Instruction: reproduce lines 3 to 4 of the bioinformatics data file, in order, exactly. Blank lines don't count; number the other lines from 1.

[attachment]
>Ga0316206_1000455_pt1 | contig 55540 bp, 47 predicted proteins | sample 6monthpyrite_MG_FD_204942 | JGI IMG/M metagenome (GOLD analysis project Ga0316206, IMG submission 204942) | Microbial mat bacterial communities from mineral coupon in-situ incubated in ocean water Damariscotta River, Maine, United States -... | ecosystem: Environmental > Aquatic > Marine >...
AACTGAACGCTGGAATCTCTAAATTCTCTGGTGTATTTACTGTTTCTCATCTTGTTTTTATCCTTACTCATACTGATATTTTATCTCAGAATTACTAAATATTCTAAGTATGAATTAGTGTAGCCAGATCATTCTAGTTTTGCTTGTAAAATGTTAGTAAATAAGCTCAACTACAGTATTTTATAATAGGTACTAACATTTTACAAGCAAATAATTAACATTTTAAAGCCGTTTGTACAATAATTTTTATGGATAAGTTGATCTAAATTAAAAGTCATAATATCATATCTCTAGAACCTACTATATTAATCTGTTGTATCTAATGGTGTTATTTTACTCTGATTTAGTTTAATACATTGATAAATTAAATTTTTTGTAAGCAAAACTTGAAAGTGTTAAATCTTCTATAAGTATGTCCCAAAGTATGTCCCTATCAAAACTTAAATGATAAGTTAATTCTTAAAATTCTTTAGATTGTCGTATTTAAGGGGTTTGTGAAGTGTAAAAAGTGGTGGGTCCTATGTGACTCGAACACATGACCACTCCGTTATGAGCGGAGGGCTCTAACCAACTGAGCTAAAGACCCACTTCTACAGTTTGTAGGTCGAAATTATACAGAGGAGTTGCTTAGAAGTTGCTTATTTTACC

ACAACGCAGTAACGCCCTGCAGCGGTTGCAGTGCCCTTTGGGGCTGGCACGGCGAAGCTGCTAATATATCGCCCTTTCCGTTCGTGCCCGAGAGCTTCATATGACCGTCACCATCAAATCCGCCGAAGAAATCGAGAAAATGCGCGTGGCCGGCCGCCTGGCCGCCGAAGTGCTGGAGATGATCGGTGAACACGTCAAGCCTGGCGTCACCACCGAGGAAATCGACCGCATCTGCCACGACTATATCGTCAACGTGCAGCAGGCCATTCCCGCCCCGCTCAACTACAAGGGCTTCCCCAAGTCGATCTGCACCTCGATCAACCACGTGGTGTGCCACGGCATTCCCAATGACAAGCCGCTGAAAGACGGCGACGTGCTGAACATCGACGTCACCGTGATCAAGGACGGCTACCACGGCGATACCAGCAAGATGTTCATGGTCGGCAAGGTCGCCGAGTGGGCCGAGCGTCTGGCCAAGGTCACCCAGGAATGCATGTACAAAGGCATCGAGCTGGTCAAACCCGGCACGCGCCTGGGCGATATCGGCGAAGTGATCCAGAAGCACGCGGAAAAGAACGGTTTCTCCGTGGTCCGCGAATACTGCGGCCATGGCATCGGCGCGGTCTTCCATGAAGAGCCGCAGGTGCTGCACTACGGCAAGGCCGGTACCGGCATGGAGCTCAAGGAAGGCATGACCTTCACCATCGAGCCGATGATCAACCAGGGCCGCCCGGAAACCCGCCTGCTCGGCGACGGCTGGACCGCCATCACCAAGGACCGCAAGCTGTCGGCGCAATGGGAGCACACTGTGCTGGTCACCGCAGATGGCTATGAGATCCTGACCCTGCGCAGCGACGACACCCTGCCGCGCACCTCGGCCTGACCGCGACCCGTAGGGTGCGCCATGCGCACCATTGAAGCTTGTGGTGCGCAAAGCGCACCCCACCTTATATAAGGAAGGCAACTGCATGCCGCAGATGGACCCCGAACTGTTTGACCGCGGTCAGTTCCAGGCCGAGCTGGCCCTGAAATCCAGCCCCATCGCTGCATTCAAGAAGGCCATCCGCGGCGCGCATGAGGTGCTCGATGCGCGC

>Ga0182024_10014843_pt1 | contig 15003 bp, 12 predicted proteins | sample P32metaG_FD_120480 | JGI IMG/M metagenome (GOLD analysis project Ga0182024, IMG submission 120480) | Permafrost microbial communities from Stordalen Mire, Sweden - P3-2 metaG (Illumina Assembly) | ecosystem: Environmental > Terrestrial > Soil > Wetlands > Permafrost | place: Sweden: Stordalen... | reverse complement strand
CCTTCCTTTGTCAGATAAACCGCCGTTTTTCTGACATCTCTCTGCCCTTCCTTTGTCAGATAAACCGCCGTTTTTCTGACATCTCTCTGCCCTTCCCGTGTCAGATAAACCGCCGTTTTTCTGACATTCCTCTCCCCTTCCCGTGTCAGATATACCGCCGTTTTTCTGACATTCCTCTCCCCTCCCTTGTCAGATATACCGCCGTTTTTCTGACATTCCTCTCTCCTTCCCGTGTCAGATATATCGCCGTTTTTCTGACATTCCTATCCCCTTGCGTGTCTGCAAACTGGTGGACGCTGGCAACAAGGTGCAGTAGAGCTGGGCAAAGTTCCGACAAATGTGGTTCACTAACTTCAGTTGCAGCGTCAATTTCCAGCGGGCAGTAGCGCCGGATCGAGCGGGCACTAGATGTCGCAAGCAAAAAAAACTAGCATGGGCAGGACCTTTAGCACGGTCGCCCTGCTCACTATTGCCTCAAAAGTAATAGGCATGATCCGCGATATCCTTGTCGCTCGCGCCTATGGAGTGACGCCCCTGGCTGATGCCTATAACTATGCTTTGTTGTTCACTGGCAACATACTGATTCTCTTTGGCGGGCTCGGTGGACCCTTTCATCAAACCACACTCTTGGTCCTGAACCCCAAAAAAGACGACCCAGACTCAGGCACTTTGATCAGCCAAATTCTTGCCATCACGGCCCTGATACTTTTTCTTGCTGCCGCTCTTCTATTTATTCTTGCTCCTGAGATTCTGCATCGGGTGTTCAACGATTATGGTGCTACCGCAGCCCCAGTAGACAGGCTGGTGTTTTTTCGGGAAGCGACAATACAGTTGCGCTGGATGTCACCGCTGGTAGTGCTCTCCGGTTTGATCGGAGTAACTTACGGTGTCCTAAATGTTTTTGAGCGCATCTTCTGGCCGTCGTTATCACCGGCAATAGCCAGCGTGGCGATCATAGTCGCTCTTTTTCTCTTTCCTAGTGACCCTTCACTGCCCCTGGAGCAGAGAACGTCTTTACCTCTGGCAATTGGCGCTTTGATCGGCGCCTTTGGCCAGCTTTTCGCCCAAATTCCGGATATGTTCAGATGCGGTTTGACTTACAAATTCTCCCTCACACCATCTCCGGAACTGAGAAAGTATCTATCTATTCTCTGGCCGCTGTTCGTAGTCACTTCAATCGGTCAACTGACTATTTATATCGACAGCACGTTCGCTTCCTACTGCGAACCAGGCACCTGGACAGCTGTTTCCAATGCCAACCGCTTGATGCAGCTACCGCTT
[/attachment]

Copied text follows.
ACAACGCAGTAACGCCCTGCAGCGGTTGCAGTGCCCTTTGGGGCTGGCACGGCGAAGCTGCTAATATATCGCCCTTTCCGTTCGTGCCCGAGAGCTTCATATGACCGTCACCATCAAATCCGCCGAAGAAATCGAGAAAATGCGCGTGGCCGGCCGCCTGGCCGCCGAAGTGCTGGAGATGATCGGTGAACACGTCAAGCCTGGCGTCACCACCGAGGAAATCGACCGCATCTGCCACGACTATATCGTCAACGTGCAGCAGGCCATTCCCGCCCCGCTCAACTACAAGGGCTTCCCCAAGTCGATCTGCACCTCGATCAACCACGTGGTGTGCCACGGCATTCCCAATGACAAGCCGCTGAAAGACGGCGACGTGCTGAACATCGACGTCACCGTGATCAAGGACGGCTACCACGGCGATACCAGCAAGATGTTCATGGTCGGCAAGGTCGCCGAGTGGGCCGAGCGTCTGGCCAAGGTCACCCAGGAATGCATGTACAAAGGCATCGAGCTGGTCAAACCCGGCACGCGCCTGGGCGATATCGGCGAAGTGATCCAGAAGCACGCGGAAAAGAACGGTTTCTCCGTGGTCCGCGAATACTGCGGCCATGGCATCGGCGCGGTCTTCCATGAAGAGCCGCAGGTGCTGCACTACGGCAAGGCCGGTACCGGCATGGAGCTCAAGGAAGGCATGACCTTCACCATCGAGCCGATGATCAACCAGGGCCGCCCGGAAACCCGCCTGCTCGGCGACGGCTGGACCGCCATCACCAAGGACCGCAAGCTGTCGGCGCAATGGGAGCACACTGTGCTGGTCACCGCAGATGGCTATGAGATCCTGACCCTGCGCAGCGACGACACCCTGCCGCGCACCTCGGCCTGACCGCGACCCGTAGGGTGCGCCATGCGCACCATTGAAGCTTGTGGTGCGCAAAGCGCACCCCACCTTATATAAGGAAGGCAACTGCATGCCGCAGATGGACCCCGAACTGTTTGACCGCGGTCAGTTCCAGGCCGAGCTGGCCCTGAAATCCAGCCCCATCGCTGCATTCAAGAAGGCCATCCGCGGCGCGCATGAGGTGCTCGATGCGCGC

>Ga0182024_10014843_pt1 | contig 15003 bp, 12 predicted proteins | sample P32metaG_FD_120480 | JGI IMG/M metagenome (GOLD analysis project Ga0182024, IMG submission 120480) | Permafrost microbial communities from Stordalen Mire, Sweden - P3-2 metaG (Illumina Assembly) | ecosystem: Environmental > Terrestrial > Soil > Wetlands > Permafrost | place: Sweden: Stordalen... | reverse complement strand